Tiny Seed – Big Vision

 

mustard-seed

Sermon by Rev. Steven McClelland on Luke 17: 5 – 10.  Focus on how faith has everything to do with seeing new realities!  Check out Kelly Crandell & The choir – Featuring Matthew Forbes solo – Alleluiah.

The disciples say, “Increase our faith!” And Jesus replies: “If you had faith like a mustard seed, you would say to this sycamine tree, ‘Be rooted up, and be planted in the sea,’ and it would obey you.” (vs. 5 -6) At first this strikes me as a sarcastic remark at best and a snarky one at worst. If you had, you could move mountains. If you had you could save yourself. In the eyes of Jesus the disciples have no faith whatsoever! Zip – None!

Even a little bit could work wonders, but Jesus says they don’t even have enough to call it a mustard seed. Evidence – the trees remain rooted in the ground. And the mountains haven’t moved an inch! Clearly, his reply is at the very least insensitive to an honest request from the disciples. And at worst, it exhibits a callous cynicism from the master of faith himself.

But Jesus isn’t one who offers thoughtless answers. Rather that insulting his disciples, Jesus is cutting off their assumptions about faith and life.

Faith isn’t anchored in God, heaven or anything else spiritual! On the contrary, faith changes the landscape of this world. It moves more than mountains and transplants trees. It sees in a grain of sand a world of technology. It sees in the minerals of the earth – steel and the girders that scrape our sky. It sees in the atom power beyond our wildest imaginings. Faith isn’t a passport to heave nor is it a belief in God.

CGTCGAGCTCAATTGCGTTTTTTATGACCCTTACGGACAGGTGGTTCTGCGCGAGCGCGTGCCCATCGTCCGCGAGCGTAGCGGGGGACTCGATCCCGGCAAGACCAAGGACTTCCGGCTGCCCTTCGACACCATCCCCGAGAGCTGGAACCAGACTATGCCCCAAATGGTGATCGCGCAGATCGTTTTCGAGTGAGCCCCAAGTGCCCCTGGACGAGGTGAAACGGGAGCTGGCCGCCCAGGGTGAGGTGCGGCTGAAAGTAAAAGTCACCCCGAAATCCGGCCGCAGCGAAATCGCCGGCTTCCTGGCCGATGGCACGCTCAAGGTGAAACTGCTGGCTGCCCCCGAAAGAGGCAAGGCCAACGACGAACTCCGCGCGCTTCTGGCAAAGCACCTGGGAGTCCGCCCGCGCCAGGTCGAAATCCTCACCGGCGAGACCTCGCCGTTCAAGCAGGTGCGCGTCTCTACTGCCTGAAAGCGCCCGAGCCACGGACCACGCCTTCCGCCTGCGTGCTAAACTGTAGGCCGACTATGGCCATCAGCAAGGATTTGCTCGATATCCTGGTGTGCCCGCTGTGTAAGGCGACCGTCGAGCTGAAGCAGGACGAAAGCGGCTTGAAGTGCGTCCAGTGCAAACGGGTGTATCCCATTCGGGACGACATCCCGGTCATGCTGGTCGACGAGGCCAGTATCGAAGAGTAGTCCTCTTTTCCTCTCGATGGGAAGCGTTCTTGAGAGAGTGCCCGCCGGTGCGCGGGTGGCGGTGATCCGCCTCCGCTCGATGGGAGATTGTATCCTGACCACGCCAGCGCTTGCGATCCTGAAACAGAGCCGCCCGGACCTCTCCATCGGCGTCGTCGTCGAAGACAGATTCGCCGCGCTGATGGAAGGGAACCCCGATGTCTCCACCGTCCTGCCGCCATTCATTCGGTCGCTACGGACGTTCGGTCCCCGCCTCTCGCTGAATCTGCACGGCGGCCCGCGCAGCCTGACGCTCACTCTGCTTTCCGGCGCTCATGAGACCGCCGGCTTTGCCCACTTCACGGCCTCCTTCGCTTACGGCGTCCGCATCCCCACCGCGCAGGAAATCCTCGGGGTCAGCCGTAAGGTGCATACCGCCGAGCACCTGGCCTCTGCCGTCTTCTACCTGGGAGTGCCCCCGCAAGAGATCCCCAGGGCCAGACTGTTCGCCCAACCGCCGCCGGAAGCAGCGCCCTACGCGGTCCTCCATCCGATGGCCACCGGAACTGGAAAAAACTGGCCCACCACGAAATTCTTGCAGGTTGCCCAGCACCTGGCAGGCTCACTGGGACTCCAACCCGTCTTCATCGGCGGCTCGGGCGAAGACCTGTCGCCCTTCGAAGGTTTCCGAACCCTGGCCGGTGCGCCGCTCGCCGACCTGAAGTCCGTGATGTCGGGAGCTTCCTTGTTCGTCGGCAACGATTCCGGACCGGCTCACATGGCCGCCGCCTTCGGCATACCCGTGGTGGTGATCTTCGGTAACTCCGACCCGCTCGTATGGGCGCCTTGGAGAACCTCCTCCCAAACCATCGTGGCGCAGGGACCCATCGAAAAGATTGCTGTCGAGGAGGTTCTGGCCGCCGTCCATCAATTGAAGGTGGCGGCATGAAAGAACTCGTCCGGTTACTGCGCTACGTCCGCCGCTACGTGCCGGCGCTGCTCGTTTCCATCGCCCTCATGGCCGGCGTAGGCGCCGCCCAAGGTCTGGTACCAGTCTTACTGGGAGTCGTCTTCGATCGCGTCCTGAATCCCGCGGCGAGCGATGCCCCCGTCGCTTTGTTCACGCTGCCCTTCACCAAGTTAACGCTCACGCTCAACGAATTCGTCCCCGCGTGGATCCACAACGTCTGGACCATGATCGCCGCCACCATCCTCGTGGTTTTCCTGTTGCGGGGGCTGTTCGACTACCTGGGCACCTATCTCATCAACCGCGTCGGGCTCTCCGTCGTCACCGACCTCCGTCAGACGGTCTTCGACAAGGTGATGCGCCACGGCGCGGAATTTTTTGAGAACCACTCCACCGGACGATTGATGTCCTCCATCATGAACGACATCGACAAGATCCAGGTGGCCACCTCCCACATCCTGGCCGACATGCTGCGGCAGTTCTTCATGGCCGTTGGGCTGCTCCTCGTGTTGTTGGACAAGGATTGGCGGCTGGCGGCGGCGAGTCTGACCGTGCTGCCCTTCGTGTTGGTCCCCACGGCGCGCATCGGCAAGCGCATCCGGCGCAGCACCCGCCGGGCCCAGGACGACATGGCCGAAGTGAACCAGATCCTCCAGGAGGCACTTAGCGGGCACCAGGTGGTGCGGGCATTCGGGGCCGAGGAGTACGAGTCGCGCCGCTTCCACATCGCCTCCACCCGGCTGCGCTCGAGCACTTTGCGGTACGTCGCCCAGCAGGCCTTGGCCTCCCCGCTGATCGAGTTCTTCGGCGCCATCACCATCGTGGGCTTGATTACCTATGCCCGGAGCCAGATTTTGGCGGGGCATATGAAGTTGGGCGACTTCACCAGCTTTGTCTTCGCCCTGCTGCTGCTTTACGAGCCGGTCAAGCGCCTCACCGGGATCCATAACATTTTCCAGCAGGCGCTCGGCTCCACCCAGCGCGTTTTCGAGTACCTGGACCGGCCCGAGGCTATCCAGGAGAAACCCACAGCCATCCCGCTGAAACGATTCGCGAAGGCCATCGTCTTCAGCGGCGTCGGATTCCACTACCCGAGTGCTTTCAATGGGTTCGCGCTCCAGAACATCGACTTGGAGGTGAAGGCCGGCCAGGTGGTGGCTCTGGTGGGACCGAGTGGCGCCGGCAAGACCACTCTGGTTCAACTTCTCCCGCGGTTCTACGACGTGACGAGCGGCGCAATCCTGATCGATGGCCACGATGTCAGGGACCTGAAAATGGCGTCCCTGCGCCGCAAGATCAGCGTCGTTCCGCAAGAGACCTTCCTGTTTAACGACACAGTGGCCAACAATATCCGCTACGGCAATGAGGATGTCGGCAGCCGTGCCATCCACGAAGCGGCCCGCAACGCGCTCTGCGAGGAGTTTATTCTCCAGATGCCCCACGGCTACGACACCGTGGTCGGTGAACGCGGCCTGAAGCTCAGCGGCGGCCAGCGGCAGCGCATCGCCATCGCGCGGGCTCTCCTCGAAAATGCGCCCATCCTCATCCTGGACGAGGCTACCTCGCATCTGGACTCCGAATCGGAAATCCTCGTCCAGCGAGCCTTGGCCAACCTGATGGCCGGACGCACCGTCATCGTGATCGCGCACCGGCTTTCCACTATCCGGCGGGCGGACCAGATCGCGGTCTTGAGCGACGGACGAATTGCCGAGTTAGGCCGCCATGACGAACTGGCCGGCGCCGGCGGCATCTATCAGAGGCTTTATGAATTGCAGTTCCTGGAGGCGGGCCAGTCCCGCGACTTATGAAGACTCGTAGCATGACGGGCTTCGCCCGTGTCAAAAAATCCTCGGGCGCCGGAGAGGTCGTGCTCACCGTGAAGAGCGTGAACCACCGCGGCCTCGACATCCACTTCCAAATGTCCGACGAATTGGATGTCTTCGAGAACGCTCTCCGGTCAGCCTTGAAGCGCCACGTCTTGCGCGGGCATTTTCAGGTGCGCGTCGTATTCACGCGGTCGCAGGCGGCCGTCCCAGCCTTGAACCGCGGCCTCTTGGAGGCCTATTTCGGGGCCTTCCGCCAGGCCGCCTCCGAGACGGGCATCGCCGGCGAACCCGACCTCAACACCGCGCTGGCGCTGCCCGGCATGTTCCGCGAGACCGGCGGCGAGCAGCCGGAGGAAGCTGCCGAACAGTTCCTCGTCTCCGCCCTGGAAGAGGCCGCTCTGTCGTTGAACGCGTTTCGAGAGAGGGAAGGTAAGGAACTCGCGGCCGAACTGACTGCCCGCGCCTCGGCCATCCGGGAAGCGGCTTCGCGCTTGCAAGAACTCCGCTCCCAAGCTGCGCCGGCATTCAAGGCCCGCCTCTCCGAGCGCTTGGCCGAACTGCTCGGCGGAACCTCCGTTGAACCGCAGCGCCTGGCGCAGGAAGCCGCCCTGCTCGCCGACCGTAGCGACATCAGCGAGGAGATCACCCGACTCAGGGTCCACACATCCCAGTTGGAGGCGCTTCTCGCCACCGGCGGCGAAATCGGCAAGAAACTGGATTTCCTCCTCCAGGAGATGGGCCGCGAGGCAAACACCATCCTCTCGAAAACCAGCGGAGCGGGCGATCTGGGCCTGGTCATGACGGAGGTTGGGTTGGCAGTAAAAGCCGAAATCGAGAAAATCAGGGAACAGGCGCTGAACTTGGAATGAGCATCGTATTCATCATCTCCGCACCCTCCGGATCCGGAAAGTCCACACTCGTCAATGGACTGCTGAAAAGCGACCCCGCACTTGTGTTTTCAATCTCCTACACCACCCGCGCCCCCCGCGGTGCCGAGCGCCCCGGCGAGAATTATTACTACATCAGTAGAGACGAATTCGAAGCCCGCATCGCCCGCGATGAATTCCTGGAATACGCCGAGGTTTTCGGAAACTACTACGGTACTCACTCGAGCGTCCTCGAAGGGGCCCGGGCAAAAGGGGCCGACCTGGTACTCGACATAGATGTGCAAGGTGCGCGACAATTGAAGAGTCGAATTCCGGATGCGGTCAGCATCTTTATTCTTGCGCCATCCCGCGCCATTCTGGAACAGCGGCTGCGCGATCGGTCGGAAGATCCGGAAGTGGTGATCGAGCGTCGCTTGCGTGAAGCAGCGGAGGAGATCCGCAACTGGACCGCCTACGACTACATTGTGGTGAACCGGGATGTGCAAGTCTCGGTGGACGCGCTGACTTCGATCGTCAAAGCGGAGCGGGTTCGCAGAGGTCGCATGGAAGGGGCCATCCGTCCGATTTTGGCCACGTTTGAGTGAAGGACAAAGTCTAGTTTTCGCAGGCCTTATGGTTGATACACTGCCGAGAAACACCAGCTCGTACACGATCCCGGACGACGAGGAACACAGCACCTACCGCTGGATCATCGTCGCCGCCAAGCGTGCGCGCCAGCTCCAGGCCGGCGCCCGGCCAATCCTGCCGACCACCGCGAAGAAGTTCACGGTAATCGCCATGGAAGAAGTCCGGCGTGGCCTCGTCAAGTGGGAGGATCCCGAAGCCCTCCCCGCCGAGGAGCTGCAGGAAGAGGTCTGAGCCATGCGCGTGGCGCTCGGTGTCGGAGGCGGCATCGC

Faith is simply a new understanding of the way the world can be. Faith sees with amazing clarity a reality that others do not yet see. It’s why Beethoven heard in his minds eye what he could not hear with his ear. Its why the prophets were able to see the landscape of reality and tell their contemporaries what it meant for the immediate future!

When Jesus said, “My kingdom is not of this world,” we assume he is talking about heaven. But, it turns out that faith is a radically imaginative approach to this life. The categories of winners and losers are not finally settled. The definitions that would seek to limit and define us – “sinner”, “loser”, are not forged in Carnegie’s steel. Jesus looks at life and how it could be under God’s vision of creation. The original blessing of creation and of life. The original intent – not the fallen world we live in and accept as the only alternative.